JB weld makes high temp epoxy filler..I would use that.

        Will it hold and how long will it last...I don't know.

        Good Luck and send some pictures of your progress.


        • #5
          Thank you 99yam40 and Panasonic for your very informative responses. You give me hope!

          Panasonic, I looked for high temp JB Weld on this page:
          but I don't see anything advertising high temp. I fall back to JB Marine weld:
          though it does not indicate temp. What do you think?

          I understand what you are suggesting - use the sandpaper on an absolutely flat block to sand down the high areas of the expoy on the mating surface; what grain sandpaper do you recommend, and just curious - will the sandpaper potentially remove some aluminum if I am not careful? Are you suggesting that the flat block I use should be a little bigger than the head mating surface as to evenly sand the entire surface, or can it be small to just cover and overlap the area that i am filling which isn't very big - Maybe a flat block a couple inches by a couple inches would be appropriate?

          For clarity, I am reposting what I posted earlier (without the errant picture). These are the two areas on the block side I must fill:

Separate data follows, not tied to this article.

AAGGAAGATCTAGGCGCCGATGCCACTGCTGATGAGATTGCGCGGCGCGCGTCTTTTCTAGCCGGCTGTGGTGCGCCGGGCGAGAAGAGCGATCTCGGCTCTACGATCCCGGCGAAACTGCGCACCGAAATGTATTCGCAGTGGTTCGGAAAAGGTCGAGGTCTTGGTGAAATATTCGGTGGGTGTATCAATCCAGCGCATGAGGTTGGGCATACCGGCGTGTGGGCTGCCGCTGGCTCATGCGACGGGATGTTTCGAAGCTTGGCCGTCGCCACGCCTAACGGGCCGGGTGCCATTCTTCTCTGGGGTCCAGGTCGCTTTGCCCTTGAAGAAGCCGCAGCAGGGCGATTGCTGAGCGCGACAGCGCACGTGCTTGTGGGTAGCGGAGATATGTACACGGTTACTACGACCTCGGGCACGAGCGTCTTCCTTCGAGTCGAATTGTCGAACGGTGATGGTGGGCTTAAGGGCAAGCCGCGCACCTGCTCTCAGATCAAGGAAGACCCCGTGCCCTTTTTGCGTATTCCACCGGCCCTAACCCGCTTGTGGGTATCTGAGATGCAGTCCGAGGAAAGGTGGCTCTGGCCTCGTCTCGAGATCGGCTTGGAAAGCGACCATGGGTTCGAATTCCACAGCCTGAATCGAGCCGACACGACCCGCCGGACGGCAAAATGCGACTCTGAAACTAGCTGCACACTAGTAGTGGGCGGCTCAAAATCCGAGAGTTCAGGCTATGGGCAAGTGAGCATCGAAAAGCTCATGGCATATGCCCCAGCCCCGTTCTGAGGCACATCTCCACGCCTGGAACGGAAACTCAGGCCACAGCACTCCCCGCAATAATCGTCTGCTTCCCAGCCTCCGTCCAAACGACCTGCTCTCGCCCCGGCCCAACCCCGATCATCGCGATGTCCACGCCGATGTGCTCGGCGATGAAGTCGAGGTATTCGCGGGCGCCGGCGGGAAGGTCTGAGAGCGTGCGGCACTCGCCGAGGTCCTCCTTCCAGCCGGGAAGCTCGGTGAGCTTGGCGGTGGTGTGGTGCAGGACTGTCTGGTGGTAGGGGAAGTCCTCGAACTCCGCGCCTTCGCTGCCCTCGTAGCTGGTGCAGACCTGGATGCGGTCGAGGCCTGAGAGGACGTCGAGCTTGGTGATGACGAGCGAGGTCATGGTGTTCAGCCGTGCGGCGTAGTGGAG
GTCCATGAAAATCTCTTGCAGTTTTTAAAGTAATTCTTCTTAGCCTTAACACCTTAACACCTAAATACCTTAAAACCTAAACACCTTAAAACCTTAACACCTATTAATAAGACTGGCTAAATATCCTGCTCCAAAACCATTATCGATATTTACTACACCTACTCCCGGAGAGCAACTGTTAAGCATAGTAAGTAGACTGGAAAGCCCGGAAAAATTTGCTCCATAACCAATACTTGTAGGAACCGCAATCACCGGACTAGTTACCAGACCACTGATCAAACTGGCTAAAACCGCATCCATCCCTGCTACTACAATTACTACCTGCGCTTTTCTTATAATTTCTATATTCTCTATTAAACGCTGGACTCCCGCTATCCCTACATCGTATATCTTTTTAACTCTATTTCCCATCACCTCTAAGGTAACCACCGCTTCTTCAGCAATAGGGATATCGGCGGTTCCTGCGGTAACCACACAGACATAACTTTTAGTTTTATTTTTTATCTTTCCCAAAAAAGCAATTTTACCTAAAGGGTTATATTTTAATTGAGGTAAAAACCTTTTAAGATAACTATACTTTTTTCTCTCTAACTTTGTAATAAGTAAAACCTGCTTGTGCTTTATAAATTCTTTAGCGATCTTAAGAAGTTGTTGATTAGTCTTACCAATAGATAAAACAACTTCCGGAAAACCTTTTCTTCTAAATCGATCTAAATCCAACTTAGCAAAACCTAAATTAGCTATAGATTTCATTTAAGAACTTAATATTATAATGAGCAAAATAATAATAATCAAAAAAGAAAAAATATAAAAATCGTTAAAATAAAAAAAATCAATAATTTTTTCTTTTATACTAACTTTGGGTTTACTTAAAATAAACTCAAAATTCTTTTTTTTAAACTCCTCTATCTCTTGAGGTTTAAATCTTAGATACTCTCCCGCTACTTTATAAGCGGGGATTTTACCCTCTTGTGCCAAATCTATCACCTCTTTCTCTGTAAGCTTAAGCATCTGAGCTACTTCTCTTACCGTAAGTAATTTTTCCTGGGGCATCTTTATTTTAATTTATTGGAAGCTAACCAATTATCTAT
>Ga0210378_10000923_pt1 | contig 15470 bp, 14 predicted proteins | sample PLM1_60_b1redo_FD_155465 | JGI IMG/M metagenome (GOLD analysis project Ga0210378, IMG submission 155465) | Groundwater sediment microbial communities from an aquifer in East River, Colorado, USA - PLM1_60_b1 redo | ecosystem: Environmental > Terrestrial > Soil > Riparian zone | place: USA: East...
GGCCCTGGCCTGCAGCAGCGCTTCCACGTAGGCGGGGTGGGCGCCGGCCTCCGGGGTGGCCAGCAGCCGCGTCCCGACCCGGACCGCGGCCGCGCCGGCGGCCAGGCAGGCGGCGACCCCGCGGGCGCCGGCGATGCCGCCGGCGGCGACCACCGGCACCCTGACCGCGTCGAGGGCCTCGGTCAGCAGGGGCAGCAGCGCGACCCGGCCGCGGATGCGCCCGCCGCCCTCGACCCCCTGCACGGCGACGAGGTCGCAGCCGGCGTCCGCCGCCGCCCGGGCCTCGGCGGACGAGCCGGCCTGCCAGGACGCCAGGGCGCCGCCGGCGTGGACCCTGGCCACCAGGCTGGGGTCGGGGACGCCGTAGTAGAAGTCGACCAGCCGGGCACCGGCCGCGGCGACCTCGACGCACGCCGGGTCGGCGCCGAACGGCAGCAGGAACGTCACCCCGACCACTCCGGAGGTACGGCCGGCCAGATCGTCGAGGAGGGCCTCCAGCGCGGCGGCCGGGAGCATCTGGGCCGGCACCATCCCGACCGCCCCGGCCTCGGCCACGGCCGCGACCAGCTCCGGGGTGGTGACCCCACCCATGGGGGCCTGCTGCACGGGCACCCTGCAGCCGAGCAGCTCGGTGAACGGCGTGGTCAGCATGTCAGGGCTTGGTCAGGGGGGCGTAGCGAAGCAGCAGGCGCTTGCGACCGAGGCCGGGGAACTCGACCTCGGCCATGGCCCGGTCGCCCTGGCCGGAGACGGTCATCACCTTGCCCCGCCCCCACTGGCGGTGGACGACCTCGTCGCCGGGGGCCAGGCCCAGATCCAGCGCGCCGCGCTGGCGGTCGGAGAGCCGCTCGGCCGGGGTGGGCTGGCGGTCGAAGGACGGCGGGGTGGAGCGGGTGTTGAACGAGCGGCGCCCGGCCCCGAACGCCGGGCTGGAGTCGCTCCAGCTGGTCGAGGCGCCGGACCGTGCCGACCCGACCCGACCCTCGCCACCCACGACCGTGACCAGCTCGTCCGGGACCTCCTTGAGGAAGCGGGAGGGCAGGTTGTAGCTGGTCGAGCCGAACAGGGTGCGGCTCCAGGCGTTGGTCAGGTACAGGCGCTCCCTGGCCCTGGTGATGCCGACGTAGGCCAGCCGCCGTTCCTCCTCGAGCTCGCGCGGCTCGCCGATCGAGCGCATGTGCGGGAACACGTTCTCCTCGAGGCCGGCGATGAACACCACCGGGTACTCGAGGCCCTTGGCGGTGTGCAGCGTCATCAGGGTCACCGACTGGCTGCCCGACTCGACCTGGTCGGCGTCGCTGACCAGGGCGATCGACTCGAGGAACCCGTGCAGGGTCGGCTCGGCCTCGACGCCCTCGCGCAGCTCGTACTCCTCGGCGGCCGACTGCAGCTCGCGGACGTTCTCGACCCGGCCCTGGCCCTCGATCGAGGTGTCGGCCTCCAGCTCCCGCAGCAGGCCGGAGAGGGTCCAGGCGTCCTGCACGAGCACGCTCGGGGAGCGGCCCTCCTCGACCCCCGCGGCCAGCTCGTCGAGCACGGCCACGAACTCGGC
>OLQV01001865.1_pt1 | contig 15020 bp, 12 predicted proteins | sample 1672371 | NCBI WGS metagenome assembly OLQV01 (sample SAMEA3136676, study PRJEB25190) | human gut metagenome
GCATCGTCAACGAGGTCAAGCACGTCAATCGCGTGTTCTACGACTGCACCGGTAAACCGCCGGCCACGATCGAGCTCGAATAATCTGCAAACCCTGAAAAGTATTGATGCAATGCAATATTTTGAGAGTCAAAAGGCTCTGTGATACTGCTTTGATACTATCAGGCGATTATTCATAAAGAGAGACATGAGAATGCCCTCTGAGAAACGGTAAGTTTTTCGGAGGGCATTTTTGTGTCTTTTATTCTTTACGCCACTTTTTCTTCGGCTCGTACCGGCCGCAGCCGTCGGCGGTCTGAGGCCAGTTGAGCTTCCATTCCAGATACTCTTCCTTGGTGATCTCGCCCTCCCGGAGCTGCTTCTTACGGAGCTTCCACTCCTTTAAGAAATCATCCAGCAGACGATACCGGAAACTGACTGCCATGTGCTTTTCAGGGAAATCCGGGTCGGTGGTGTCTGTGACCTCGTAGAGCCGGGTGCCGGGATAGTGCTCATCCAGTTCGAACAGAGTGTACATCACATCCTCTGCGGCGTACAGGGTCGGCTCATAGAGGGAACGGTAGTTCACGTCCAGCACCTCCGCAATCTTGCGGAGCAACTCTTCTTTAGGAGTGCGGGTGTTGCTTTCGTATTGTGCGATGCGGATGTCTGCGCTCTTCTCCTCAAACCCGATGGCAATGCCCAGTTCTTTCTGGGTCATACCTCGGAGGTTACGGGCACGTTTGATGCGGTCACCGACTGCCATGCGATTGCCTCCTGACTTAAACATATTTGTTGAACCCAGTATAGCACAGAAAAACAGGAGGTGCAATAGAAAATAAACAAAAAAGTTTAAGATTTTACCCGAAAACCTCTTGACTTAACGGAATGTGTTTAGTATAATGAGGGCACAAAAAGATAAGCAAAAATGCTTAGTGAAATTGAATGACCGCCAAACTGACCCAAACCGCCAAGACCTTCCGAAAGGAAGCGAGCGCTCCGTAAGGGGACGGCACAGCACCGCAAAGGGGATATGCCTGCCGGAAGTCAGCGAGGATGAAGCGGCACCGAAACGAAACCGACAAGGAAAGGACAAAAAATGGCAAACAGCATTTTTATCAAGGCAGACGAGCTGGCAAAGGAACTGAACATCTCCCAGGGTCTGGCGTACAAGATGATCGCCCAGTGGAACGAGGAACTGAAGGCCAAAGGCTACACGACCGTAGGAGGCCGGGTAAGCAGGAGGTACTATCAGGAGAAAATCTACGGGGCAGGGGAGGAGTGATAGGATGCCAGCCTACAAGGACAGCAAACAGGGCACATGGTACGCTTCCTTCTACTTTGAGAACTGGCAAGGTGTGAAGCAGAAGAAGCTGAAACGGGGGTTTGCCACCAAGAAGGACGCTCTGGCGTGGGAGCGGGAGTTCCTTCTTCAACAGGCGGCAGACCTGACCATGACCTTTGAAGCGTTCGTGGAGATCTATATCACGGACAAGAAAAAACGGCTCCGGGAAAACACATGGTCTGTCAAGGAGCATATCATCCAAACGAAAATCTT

Picture 5:
          Picture 6

          Thank you all so much for your advice. I appreciate it.


          • #6
            OK I guess my response has to be approved. I'll wait!!


            • #7
              Google jb weld high heat or extreme heat. Regular JB can stand 500F degrees or something like that.

              Can you post a picture of the whole mating surface of the block?
              Approximately how big is that surface...length x width?
              Is there more pits then you show in those pictures?


              • #8
                I found the JB weld high temp epoxy filler:
                Do I really need high temp to 2400F? I mean I'm thinking the block conceivably might be 300-500F, or not even - the seawater passes right through this area. It mentions nothing of water immersion. Not really sure here.

                Here are the whole mating surfaces of the block:
                Picture 7 Port Mating Surface:
                Picture 8: Starboard Mating Surface:

                I don't see anymore pits than the top part around the thermostat area. I think I am a bit lucky in that regard...


                • #9
                  I'd clean everything up real good as they corrosion usually goes deeper than what the eye can see.